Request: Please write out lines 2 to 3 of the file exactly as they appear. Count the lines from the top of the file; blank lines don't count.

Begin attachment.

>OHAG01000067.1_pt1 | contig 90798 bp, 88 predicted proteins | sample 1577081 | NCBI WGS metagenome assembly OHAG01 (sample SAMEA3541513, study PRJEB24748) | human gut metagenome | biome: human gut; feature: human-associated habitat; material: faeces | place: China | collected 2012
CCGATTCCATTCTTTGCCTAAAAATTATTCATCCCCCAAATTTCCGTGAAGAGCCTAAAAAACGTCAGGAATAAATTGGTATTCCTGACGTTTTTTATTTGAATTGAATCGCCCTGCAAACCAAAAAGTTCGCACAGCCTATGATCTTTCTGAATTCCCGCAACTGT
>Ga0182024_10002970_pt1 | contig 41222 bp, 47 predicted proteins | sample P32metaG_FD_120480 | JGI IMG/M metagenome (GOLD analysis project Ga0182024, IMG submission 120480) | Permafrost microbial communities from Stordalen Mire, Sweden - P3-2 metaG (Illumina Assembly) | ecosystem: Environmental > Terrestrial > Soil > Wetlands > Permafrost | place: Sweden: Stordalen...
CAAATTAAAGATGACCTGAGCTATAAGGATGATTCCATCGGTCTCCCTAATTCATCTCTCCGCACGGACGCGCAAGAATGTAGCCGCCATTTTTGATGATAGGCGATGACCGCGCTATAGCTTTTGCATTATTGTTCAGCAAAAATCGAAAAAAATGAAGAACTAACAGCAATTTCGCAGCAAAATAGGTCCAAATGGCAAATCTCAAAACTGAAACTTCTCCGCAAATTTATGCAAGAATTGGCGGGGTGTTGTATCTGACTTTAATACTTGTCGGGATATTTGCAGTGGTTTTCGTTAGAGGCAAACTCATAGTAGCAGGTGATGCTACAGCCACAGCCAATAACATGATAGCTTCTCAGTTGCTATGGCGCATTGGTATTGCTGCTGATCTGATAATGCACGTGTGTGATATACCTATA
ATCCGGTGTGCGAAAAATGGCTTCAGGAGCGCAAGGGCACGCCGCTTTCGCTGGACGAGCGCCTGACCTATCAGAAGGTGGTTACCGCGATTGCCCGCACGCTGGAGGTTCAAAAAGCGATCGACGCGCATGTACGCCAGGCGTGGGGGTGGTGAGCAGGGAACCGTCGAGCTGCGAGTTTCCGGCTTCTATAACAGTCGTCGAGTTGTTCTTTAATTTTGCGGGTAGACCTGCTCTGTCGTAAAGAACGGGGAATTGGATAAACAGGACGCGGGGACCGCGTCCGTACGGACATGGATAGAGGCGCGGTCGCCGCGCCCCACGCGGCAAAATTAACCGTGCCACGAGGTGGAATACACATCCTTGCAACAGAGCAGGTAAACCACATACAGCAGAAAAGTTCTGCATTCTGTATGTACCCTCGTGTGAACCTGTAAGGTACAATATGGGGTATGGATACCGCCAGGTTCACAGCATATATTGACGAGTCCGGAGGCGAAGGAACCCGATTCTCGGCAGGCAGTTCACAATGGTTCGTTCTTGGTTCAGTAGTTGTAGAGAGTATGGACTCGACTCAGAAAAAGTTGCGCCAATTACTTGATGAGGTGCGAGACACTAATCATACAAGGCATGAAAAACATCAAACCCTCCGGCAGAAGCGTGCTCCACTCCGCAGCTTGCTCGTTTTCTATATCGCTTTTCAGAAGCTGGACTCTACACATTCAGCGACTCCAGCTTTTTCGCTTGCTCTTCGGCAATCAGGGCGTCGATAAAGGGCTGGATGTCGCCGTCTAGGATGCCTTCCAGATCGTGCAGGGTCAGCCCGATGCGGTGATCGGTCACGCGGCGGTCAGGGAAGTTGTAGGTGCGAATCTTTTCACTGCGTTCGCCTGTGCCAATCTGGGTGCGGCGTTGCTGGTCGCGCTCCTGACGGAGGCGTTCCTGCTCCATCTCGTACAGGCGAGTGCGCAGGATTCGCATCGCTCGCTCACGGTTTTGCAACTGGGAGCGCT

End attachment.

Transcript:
CCGATTCCATTCTTTGCCTAAAAATTATTCATCCCCCAAATTTCCGTGAAGAGCCTAAAAAACGTCAGGAATAAATTGGTATTCCTGACGTTTTTTATTTGAATTGAATCGCCCTGCAAACCAAAAAGTTCGCACAGCCTATGATCTTTCTGAATTCCCGCAACTGT
>Ga0182024_10002970_pt1 | contig 41222 bp, 47 predicted proteins | sample P32metaG_FD_120480 | JGI IMG/M metagenome (GOLD analysis project Ga0182024, IMG submission 120480) | Permafrost microbial communities from Stordalen Mire, Sweden - P3-2 metaG (Illumina Assembly) | ecosystem: Environmental > Terrestrial > Soil > Wetlands > Permafrost | place: Sweden: Stordalen...